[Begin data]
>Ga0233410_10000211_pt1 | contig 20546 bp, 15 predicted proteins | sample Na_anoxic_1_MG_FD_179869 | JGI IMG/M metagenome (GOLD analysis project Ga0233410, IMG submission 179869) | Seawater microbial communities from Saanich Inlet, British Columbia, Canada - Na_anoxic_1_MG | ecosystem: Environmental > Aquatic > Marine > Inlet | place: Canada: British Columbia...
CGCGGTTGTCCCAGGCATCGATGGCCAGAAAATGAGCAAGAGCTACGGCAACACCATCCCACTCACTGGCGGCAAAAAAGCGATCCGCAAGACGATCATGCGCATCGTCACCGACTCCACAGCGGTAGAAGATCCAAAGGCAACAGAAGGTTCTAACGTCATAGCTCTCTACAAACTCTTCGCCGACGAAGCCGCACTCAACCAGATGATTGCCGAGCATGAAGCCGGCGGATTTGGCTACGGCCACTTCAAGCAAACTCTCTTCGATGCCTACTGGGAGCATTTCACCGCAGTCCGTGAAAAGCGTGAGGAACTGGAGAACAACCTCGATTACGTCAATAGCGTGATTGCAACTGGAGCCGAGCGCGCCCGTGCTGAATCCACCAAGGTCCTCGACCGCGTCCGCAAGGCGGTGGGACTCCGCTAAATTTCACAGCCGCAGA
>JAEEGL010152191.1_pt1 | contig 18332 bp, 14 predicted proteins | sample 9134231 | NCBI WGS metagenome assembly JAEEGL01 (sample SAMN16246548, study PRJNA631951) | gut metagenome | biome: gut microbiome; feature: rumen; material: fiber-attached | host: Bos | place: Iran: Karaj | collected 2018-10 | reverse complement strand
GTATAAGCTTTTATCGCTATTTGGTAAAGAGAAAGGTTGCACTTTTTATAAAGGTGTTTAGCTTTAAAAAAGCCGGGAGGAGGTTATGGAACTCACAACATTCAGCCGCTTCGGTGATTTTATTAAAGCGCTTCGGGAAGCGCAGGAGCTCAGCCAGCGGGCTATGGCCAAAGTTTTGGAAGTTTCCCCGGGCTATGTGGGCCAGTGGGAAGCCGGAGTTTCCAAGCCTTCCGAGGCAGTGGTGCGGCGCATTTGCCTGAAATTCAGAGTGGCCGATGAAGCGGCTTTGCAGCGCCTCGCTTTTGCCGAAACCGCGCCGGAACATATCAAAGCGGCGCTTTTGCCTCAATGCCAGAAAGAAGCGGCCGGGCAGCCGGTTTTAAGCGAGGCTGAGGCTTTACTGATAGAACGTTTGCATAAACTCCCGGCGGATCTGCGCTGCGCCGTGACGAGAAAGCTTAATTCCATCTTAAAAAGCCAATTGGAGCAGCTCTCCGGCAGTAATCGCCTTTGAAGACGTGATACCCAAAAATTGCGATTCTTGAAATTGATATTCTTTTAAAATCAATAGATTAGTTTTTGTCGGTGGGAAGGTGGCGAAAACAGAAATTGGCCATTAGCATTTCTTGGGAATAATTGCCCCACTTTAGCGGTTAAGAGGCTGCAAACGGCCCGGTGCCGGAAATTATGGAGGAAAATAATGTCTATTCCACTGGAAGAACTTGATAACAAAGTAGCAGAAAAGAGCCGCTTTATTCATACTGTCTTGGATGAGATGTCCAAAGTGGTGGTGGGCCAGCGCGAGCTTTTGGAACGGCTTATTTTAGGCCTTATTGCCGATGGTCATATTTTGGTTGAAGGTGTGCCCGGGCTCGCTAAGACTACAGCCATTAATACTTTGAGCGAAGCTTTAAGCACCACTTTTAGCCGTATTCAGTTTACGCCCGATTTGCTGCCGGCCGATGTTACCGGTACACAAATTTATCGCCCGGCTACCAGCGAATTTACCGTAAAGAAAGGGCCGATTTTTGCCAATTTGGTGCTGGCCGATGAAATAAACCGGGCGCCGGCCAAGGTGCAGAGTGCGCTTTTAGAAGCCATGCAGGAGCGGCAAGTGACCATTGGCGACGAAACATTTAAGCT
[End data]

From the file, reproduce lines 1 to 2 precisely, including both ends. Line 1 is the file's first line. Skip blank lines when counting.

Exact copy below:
>Ga0233410_10000211_pt1 | contig 20546 bp, 15 predicted proteins | sample Na_anoxic_1_MG_FD_179869 | JGI IMG/M metagenome (GOLD analysis project Ga0233410, IMG submission 179869) | Seawater microbial communities from Saanich Inlet, British Columbia, Canada - Na_anoxic_1_MG | ecosystem: Environmental > Aquatic > Marine > Inlet | place: Canada: British Columbia...
CGCGGTTGTCCCAGGCATCGATGGCCAGAAAATGAGCAAGAGCTACGGCAACACCATCCCACTCACTGGCGGCAAAAAAGCGATCCGCAAGACGATCATGCGCATCGTCACCGACTCCACAGCGGTAGAAGATCCAAAGGCAACAGAAGGTTCTAACGTCATAGCTCTCTACAAACTCTTCGCCGACGAAGCCGCACTCAACCAGATGATTGCCGAGCATGAAGCCGGCGGATTTGGCTACGGCCACTTCAAGCAAACTCTCTTCGATGCCTACTGGGAGCATTTCACCGCAGTCCGTGAAAAGCGTGAGGAACTGGAGAACAACCTCGATTACGTCAATAGCGTGATTGCAACTGGAGCCGAGCGCGCCCGTGCTGAATCCACCAAGGTCCTCGACCGCGTCCGCAAGGCGGTGGGACTCCGCTAAATTTCACAGCCGCAGA